East Sequim Road project included in 16-year transportation budget
Pending Governor Jay Inslee’s signature later this month, the US 101 East Sequim highway project appears to have funding — possibly.
The project aims to improve safety from Simdars Road to Happy Valley Road along US Highway 101 and was included in the approximately $17 billion “Move Ahead Washington” transportation program which spans a cycle of 16 year funding.
Approximately $30.5 million is earmarked for the project which could include full on and off ramps at Simdars Road, build feeder roads from Palo Alto Road and Happy Valley Roads to the new interchange, and add new landscaping and art along the corridor.
“We are thrilled,” Sequim City Manager Matt Huish said in an interview. “It’s been a long time coming and being on the roster is a big deal.”
As for the expected date of construction, it is unknown, according to him and other state officials.
“We want to be higher on the list of projects,” Huish said. “Sixteen years is a long time. We will do our best to achieve this as soon as possible. »
The Simdars Interchange was left completed in 2000 by the state after funding ran out after the Sequim Bypasses were installed along the highway.
Local municipalities, including the Town of Sequim, Clallam County and the Jamestown S’Klallam Tribe, have advocated for years to see its completion.
At the Sequim City Council meeting on March 14, city lobbyist Davor Gjurasic said he did not expect the legislature to pass the transportation package in a short session.
“It’s pretty amazing that they did it,” he said. “That’s excellent news.”
Gjurasic said the $30.5 million was more than they asked for and that local lawmakers (state Reps. Steve Tharinger and Mike Chapman and Sen. Kevin Van De Wege) were “crucial to us help obtain these funds”.
Looking ahead, he said he is unlikely to receive funding in the first year, as projects left unfinished by the Connecting Washington effort will be first.
Sequim’s project still requires pre-design work by Department of Transportation engineers before it can be considered “ready to go” and placed in a construction queue.
Gjurasic said the House and Senate aren’t raising gas rates for the package, but instead are using for the most part funding a combination of funds from the state’s operating budget and its Trust Fund account. Public Works Trust that helps cities and counties with low-interest loans.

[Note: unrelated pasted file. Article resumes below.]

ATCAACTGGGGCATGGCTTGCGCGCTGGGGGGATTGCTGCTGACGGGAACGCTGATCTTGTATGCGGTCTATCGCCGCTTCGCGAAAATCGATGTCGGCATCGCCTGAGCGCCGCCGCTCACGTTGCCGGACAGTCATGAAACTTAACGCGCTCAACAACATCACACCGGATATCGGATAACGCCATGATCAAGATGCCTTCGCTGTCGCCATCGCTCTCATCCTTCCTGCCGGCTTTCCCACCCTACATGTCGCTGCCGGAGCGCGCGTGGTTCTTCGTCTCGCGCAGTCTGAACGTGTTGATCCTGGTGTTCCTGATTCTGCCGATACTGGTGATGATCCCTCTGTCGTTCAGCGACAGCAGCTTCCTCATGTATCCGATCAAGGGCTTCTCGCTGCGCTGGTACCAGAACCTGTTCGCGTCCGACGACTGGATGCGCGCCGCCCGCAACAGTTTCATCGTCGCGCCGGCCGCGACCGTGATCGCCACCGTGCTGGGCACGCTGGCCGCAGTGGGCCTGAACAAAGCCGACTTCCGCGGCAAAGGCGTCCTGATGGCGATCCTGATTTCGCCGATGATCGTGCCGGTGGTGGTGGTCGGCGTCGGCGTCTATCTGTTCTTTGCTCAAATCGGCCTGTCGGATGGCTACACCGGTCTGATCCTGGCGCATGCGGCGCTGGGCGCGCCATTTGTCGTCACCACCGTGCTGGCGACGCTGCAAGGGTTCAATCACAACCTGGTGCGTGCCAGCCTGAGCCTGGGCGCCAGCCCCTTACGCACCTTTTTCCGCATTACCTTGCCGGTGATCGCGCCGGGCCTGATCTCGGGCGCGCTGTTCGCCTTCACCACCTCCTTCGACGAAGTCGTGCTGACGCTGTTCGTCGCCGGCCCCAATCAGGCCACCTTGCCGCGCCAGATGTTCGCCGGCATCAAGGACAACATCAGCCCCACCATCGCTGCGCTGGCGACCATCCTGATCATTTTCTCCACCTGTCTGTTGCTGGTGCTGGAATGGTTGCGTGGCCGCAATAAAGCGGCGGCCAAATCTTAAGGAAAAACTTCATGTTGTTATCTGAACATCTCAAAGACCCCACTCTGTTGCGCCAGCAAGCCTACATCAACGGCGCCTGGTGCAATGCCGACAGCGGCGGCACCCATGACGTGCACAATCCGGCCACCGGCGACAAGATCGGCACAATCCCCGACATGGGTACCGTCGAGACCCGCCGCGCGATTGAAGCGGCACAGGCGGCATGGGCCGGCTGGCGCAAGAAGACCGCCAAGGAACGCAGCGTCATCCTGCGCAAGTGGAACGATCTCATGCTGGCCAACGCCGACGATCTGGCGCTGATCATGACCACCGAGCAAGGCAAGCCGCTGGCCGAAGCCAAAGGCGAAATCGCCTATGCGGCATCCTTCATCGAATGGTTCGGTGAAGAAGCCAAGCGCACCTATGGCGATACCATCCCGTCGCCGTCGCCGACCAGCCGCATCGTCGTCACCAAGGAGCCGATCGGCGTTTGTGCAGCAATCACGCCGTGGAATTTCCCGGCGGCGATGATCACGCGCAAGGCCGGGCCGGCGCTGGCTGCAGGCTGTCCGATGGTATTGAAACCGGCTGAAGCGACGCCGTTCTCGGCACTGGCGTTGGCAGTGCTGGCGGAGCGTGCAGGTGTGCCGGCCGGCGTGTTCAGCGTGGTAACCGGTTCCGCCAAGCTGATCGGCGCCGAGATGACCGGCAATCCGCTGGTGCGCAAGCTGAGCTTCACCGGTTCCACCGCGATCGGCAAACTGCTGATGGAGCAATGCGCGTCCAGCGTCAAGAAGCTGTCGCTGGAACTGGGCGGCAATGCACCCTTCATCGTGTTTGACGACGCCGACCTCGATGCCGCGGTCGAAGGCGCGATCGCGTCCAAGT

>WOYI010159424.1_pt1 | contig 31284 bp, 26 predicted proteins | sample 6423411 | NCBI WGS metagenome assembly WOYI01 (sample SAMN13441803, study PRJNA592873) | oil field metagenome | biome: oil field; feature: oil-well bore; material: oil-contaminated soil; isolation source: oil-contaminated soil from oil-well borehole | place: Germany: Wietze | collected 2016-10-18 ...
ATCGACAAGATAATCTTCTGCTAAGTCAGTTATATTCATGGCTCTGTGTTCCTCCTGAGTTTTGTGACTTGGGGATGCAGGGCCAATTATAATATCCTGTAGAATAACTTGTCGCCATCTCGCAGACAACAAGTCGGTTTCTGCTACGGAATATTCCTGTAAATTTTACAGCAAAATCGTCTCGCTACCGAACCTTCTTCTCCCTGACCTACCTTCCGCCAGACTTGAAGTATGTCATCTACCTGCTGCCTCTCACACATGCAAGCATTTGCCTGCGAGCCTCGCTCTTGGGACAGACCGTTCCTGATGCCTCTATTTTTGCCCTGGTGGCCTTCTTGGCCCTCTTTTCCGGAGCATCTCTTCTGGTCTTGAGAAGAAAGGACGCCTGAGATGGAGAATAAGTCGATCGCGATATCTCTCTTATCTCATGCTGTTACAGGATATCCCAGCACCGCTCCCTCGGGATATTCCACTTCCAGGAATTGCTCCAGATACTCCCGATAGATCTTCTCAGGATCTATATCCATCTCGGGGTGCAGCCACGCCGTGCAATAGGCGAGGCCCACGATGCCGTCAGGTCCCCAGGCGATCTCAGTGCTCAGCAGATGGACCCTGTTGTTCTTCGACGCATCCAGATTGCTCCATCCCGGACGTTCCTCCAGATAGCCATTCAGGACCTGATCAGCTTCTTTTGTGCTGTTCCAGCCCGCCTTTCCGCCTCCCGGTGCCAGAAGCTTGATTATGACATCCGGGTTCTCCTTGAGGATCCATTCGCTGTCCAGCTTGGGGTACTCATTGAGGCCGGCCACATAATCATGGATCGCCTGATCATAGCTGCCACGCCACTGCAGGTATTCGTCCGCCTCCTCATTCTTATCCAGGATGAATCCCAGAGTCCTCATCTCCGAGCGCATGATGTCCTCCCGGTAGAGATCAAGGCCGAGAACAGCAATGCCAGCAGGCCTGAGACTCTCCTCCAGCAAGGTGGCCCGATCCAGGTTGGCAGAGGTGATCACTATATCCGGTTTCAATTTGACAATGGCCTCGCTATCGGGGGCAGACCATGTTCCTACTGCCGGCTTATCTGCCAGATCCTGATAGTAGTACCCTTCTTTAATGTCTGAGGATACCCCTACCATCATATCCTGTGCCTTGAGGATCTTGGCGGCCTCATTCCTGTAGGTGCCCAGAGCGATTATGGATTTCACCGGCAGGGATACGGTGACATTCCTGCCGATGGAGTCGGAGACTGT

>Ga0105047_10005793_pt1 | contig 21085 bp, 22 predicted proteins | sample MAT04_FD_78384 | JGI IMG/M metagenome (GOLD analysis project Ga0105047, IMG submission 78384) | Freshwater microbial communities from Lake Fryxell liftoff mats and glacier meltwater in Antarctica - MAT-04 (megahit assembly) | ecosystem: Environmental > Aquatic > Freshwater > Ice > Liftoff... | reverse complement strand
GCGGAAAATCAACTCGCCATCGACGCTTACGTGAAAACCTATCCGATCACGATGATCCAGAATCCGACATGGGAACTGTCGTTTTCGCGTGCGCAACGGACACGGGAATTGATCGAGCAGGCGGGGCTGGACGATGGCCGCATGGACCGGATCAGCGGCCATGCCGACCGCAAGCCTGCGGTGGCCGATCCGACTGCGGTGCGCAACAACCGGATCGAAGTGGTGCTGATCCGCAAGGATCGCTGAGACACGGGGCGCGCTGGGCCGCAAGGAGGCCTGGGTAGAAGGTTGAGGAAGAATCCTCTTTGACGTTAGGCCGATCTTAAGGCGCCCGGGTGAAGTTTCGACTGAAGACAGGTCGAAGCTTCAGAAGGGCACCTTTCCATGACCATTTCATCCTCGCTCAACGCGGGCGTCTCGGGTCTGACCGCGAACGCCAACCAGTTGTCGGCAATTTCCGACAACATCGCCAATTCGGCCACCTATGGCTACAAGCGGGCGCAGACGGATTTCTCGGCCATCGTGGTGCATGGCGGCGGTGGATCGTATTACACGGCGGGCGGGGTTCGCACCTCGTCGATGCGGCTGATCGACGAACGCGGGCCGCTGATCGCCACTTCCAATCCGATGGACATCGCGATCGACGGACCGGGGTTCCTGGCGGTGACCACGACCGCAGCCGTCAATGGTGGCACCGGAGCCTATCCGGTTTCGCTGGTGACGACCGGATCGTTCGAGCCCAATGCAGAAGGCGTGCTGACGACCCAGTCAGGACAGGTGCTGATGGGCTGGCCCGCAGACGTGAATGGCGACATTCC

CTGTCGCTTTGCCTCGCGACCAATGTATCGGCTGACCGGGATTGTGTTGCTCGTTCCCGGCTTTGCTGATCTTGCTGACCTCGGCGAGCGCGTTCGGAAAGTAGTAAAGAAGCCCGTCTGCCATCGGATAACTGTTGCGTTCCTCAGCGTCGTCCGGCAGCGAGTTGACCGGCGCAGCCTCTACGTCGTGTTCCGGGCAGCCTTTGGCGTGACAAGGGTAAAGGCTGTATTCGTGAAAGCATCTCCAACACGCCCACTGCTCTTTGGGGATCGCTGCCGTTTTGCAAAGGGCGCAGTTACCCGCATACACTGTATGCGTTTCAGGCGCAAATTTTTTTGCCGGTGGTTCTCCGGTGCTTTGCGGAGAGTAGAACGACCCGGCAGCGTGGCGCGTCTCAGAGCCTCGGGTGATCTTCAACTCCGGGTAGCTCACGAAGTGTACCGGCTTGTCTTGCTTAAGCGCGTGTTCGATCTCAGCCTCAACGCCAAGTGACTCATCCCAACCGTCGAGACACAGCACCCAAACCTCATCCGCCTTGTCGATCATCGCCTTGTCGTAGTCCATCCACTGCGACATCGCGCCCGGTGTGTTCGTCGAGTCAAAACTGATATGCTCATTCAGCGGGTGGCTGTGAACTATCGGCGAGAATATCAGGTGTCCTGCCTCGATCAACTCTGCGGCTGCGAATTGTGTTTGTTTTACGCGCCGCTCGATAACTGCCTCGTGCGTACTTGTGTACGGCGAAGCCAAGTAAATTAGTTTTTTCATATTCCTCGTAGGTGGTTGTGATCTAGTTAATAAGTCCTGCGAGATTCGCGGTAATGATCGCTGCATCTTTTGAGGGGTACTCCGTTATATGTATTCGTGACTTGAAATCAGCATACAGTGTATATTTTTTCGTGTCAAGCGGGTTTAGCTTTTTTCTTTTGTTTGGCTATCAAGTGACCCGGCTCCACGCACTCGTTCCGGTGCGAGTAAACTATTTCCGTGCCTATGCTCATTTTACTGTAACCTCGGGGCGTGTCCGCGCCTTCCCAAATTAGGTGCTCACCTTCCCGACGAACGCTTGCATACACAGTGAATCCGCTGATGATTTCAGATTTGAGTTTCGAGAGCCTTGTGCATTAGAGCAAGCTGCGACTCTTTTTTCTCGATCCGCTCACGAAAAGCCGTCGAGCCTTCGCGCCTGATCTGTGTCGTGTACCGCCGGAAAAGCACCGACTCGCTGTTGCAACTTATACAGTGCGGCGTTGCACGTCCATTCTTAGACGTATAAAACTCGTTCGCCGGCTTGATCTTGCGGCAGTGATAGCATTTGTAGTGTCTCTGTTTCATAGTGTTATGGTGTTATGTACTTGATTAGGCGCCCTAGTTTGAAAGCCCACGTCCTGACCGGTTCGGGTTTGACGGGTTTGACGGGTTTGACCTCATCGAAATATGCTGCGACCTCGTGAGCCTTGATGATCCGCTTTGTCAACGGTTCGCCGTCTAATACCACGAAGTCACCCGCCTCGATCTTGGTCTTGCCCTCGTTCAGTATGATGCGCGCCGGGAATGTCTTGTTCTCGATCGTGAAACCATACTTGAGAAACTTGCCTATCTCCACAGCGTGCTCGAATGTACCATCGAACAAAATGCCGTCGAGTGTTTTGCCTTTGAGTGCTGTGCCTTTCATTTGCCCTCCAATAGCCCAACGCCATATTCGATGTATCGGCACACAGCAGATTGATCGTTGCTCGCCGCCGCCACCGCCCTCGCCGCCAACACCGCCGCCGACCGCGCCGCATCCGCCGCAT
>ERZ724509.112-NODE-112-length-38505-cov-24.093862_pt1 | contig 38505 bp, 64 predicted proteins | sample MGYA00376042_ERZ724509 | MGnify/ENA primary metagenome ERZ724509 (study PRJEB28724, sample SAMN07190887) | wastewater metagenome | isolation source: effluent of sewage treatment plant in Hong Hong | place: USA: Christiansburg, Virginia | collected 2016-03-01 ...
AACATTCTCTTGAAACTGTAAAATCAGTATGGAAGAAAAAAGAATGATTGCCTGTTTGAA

“That could change,” he said. “They could consider another source of funding [as, with] 16 year packages, they can change things.
The survey says
From Jan. 27 to Feb. 27 On January 10, WSDOT engineers opened a pre-design study survey with 14 suggested improvements, including possible roundabouts and detours on and alongside the freeway. WSDOT planners have previously said the survey will help guide recommended improvements that will be revealed in May.
They received 824 responses online.
Surveyors selected a frontage road from Palo Alto Road to Simdars Road as the most significant improvement and the completion of on and off ramps at the interchange as the second most significant.
The roundabouts offered at Happy Valley and Palo Alto Roads were among the least popular options, according to survey results.
Surveyors’ biggest concern was traffic entering and exiting Palo Alto Road safely.
Leaders of the City of Sequim, Clallam County and the Jamestown S’Klallam Tribe signed a joint letter to the state advocating for the project and encouraging the completion of the Simdars Road Interchange and the creation of frontage roads from Palo Alto Road and Happy Valley Roads. Highway.
W. Ron Allen, President/CEO of Jamestown S’Klallam Tribal, said in an interview that they support the effort because “the highway is getting more and more intense.”
“It makes more sense to start transitioning access to the 101 freeway in a safe way,” he said.
Allen said Palo Alto was of less concern generations ago when there was less traffic.
“It just makes more sense to us that access from Simdars is much, much safer,” he said.